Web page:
The national news still dwells on “After Ian” stories of elderly survivors facing an “uncertain future.” Ian left 126 victims in Florida alone — nearly three times the loss of life as in the Eastern Kentucky floods. Some of those who lost the most in Ian’s path were mobile home dwellers and Appalachian retirees. Two of the Florida deaths, according to the New York Times, were “men in their 70s who shot themselves after seeing the damage to their property.”
Meanwhile, in Appalachia, the devastation has been wrenching and the recovery work endless. However, the news and media coverage has become mostly local and regional. These features focus on fundraising efforts and GoFundMe pages, hashtags, and mutual aid efforts. A “Kentucky Rising” benefit concert in Lexington raises $2.5 million, while other efforts raffle kayaks, sew quilts for survivors, or campaign for “Housing First” for the 10,000 who lost homes. One Appalachian Regional Healthcare CEO reported that 172 of her own employees “lost everything in the flooding this summer.” In the face of such total devastation, local solutions can only be piecemeal.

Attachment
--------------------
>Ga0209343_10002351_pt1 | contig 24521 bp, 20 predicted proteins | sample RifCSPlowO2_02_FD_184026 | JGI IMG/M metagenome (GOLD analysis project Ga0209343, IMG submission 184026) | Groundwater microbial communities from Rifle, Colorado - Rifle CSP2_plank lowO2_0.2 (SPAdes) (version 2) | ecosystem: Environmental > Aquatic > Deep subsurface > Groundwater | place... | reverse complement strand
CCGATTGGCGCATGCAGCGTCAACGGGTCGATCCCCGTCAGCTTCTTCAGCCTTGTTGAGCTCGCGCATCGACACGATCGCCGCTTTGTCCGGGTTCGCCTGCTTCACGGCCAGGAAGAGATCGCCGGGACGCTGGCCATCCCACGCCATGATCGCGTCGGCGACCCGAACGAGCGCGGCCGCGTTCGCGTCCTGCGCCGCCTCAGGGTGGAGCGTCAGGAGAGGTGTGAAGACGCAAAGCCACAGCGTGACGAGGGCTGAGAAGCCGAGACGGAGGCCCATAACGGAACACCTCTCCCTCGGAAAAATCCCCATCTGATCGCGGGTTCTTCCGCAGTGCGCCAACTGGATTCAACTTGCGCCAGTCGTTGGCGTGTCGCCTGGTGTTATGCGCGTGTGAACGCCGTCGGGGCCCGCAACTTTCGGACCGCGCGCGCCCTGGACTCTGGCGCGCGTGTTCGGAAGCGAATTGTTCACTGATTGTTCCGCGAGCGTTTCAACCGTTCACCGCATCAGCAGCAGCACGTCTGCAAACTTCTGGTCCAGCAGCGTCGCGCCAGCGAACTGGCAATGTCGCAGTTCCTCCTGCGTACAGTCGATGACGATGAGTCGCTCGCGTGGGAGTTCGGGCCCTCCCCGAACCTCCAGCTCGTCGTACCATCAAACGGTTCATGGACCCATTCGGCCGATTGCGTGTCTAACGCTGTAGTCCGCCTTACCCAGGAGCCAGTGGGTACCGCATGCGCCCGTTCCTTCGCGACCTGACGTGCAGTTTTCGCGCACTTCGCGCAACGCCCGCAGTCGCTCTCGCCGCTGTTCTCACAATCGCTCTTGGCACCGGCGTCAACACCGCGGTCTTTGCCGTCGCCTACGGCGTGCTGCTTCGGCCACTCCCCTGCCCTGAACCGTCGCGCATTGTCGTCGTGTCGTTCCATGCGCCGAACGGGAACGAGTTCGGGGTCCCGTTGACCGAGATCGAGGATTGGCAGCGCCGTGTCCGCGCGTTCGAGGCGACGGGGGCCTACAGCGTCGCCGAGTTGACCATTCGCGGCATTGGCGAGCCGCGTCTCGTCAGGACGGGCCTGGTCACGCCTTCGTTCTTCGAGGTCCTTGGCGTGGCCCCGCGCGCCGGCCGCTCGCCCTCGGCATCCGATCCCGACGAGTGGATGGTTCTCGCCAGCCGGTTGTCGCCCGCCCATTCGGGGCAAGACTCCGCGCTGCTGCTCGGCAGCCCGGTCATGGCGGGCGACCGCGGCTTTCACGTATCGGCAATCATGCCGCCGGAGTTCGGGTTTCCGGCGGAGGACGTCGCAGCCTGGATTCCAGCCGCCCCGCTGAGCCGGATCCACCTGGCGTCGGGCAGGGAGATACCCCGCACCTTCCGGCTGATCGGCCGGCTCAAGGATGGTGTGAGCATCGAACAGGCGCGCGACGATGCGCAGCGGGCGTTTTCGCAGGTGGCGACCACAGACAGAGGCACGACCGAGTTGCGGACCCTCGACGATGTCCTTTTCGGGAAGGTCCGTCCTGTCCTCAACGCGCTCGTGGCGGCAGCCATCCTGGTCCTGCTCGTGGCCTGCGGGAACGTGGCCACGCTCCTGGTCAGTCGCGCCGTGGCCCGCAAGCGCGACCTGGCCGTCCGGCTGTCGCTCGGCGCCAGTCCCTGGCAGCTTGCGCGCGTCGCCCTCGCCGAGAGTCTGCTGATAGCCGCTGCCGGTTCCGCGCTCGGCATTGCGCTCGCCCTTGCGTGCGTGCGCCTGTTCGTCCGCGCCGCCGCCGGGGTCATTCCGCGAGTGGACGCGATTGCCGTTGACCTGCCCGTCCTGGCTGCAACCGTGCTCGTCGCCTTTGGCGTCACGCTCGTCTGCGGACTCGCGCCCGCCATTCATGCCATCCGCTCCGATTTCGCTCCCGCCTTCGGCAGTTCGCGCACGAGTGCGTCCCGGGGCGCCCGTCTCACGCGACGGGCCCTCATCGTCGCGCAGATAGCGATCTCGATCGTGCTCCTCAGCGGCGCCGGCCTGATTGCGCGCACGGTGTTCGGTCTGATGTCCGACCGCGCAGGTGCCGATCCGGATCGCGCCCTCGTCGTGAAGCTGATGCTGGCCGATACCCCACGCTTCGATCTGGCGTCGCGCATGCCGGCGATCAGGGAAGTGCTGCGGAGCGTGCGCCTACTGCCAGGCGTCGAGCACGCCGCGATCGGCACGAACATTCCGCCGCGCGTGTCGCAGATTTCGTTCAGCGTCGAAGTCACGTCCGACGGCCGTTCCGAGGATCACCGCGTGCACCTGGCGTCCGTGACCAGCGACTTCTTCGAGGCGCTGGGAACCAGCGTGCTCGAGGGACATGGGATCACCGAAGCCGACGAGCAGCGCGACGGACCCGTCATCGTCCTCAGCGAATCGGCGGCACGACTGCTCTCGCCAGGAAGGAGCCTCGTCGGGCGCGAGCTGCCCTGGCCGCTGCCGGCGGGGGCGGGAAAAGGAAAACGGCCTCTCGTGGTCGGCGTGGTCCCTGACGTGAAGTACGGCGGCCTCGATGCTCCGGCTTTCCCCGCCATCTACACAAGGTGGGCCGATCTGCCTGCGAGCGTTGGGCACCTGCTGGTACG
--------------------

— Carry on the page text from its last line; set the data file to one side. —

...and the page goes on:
Appalachia and the Media
The media has a habit of remembering and forgetting the Appalachian region.
By the time Lyndon B. Johnson made eastern Kentucky the poster child for his War on Poverty in 1964, Appalachia was already a fraught media object, the television tropes almost exactly as old as the medium broadcasting them.